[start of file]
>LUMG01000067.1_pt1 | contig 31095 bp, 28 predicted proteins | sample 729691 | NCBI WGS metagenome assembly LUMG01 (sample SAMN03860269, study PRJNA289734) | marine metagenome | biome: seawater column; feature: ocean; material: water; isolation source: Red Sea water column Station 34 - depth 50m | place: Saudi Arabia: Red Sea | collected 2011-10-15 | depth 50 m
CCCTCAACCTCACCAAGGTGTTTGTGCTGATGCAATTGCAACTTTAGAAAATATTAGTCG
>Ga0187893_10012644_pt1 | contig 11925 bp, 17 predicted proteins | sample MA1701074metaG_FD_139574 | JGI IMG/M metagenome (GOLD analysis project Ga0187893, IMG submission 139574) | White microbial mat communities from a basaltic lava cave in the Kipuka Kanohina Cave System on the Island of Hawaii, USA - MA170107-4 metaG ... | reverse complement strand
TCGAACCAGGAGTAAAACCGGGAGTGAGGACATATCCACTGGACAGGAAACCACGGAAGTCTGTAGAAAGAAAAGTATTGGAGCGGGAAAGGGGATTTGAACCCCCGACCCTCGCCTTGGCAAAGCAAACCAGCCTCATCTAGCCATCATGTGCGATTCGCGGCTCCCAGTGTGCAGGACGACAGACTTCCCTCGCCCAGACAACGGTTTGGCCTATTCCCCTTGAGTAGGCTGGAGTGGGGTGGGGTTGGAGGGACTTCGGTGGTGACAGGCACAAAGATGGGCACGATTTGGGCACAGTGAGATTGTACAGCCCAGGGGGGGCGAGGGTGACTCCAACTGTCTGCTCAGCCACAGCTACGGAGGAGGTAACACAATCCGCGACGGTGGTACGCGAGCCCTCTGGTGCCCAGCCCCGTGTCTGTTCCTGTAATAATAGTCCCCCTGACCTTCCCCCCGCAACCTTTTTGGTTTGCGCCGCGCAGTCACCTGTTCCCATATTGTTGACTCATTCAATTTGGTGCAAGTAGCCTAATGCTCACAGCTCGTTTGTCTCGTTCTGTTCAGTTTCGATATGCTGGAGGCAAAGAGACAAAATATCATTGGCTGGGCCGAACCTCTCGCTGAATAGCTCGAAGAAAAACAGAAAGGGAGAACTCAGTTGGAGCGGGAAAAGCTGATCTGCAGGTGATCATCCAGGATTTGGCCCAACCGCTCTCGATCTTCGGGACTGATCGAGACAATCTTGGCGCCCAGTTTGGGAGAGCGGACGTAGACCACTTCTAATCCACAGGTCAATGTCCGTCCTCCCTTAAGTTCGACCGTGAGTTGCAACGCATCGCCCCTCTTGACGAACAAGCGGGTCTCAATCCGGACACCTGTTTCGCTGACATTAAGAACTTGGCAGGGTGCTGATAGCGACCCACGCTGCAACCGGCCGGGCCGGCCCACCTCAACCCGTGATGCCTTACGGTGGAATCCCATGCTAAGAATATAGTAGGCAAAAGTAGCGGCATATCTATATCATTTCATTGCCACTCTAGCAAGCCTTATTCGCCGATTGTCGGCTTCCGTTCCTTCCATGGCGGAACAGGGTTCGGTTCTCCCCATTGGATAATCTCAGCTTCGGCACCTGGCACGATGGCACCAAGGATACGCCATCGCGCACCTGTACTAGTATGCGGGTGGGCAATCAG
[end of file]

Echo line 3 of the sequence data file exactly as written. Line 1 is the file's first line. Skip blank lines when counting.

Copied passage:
>Ga0187893_10012644_pt1 | contig 11925 bp, 17 predicted proteins | sample MA1701074metaG_FD_139574 | JGI IMG/M metagenome (GOLD analysis project Ga0187893, IMG submission 139574) | White microbial mat communities from a basaltic lava cave in the Kipuka Kanohina Cave System on the Island of Hawaii, USA - MA170107-4 metaG ... | reverse complement strand